Last weekend I recalled the bright August morning on which we first discovered the ‘Rock of Dunamase’ – ancient castle ruins dating back to AD 432, which the Stradbally area is famous for. This rock, if it could speak, would tell of many battles. In the 9th century it was plundered by the Vikings, in the 13th century it became a Norman stronghold, while in the 17th century it was destroyed by Cromwellian guns. Throughout Ireland’s turbulent history the Rock of Dunamase remained a strategic base, even through constant violent attacks. Amazingly the rock was recorded by the Greek geographer, Ptolemy, in his map of AD140!

Little did I know when I first photographed the “Rock Church” from high amongst the ruins of the Rock of Dunamase, that it would be on the cover of my first book and that a view of a lovely little Laois farmhouse would provide the cover for the second.

As we drove along the narrow country lanes, I gazed with interest at golden crops just waiting to be harvested. Yes, they were “white unto the harvest” but would there be enough help available to get those crops safely gathered in before the dark days of rain which had been forecast? There were numerous “tares amongst wheat” and regrettably some “wheat amongst the tares.”

And so I pray for the Faith Mission workers as they move to a new location; that they will stand true to the principles on which they were founded; that souls will be touched like never before and that the Lord will use this new centre in Durrow to His glory. I thank God that He gave ordinary people like me the opportunity to reach souls in the Stradbally area, while attending the convention there over the years and I pray that some day I will meet those souls in heaven.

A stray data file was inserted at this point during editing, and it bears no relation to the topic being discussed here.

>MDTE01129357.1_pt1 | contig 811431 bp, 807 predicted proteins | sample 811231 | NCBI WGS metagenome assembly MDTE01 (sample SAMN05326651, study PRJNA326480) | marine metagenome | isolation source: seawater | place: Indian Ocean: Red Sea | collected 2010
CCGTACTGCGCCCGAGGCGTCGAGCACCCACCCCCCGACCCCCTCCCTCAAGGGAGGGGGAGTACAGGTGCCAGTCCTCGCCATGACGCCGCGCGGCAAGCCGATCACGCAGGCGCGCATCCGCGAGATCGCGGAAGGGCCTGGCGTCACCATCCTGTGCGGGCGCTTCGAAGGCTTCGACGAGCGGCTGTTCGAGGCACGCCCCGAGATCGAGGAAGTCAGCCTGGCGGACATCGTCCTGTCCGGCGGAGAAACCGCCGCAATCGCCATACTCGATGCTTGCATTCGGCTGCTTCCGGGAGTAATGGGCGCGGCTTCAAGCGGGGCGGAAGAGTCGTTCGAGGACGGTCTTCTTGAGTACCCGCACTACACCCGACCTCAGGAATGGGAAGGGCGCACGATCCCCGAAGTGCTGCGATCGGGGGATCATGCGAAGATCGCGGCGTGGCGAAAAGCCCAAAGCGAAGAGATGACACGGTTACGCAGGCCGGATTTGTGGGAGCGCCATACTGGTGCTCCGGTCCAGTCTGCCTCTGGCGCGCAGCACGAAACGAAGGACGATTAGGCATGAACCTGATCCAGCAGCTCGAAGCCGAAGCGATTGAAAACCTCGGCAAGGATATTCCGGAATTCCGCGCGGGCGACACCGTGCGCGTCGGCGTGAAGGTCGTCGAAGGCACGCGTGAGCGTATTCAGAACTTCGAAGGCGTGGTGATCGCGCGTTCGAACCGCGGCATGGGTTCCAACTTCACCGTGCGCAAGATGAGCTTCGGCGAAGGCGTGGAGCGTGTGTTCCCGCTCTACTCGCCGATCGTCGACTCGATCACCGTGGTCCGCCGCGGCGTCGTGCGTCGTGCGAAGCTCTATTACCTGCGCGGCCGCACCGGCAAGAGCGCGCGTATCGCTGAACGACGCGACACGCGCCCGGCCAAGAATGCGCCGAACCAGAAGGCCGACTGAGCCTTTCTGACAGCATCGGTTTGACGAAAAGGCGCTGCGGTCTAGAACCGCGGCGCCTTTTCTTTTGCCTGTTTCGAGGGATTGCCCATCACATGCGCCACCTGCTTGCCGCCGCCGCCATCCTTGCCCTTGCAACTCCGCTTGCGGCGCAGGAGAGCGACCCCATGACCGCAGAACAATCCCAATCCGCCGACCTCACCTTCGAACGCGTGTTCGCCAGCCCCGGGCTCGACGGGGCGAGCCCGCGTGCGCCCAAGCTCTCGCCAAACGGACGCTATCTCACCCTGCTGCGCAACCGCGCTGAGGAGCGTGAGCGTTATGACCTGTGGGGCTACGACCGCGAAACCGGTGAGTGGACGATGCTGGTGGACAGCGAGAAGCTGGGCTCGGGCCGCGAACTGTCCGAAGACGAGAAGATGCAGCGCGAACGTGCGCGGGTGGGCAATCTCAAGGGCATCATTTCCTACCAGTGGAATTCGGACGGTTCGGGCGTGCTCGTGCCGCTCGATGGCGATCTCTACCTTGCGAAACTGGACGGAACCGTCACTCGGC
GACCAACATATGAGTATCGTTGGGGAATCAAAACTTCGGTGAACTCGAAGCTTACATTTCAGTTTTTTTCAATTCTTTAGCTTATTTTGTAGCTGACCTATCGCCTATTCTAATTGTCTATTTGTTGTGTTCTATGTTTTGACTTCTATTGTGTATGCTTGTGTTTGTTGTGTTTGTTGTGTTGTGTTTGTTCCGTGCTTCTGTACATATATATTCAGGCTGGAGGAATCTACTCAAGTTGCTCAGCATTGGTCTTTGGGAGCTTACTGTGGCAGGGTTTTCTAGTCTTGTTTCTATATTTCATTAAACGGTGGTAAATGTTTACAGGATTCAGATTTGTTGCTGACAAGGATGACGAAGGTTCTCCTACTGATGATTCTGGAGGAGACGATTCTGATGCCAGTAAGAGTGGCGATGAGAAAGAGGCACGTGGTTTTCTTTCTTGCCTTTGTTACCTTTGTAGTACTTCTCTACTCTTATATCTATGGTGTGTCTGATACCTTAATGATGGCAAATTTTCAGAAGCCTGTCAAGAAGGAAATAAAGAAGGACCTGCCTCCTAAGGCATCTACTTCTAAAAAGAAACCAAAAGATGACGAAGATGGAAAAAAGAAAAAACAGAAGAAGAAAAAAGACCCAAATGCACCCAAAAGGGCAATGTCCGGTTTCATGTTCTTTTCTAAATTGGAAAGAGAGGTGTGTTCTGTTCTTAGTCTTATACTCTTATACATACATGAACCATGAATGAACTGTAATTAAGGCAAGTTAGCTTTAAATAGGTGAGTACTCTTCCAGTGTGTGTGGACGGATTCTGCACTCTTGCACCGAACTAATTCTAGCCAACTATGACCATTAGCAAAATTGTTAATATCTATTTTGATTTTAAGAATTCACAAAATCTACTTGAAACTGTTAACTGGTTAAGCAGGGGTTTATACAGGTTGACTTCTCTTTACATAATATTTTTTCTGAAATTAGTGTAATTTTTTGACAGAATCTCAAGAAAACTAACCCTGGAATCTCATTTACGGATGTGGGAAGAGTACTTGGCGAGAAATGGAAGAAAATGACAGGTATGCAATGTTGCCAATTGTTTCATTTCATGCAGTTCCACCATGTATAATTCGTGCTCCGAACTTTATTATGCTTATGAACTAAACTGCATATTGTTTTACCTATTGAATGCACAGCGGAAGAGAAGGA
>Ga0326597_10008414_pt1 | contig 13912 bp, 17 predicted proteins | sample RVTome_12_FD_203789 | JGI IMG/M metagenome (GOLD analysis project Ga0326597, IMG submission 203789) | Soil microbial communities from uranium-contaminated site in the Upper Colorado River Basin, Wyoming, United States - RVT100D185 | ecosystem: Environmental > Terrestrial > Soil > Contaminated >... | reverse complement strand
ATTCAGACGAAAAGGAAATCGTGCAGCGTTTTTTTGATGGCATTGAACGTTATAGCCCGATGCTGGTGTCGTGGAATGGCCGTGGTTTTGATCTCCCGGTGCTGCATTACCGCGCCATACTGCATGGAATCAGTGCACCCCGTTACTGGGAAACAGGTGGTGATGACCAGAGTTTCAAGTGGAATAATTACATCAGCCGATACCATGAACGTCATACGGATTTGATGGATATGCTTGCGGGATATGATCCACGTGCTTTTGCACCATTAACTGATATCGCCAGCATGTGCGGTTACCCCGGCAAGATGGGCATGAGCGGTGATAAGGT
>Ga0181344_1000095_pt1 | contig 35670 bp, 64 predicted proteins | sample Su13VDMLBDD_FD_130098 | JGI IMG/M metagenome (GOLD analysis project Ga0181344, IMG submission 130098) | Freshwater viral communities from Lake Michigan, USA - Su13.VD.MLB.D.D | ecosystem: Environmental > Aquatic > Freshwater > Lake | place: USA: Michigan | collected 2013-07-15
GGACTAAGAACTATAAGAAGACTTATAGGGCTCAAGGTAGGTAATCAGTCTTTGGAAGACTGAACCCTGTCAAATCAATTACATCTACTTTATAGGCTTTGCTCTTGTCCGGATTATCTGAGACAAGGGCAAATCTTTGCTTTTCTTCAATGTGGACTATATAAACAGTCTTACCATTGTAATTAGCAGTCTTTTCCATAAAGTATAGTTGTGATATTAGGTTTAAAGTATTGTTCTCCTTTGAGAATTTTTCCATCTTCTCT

It was good to meet with old acquaintances and to receive and give spiritual encouragement last weekend and I pray that those who attended will be met at the point of their spiritual needs, for how we need the Lord in these times.      

I thought about the spiritual condition of many who claim to follow the Lord, both in this county and others and sadly the words of Revelation 3v2 came to mind: “Be watchful, and strengthen the things which remain, that are ready to die: for I have not found thy works perfect before God.” Yet, recalling how I reflectively touched the ancient remains of the Rock of Dunamase years previously, I cannot but think of the words of Jesus to Peter, in Matthew 16v18… “And I say also unto thee, That thou art Peter, and upon this rock I will build my church; and the gates of hell shall not prevail against it.”

That “Rock” was surely Christ, as is evidenced by the words of 1Cor. 10v4… “for they drank of that spiritual Rock that followed them: and that Rock was Christ.”

If a great remnant of the earthly Rock of Dunamase still remains, despite the fierce battles of two hundred decades; how much more shall we withstand the gates of hell if we are strengthened and made pure by faith… in the Lord Jesus Christ, the Eternal “Rock of Ages?” Praise His Name.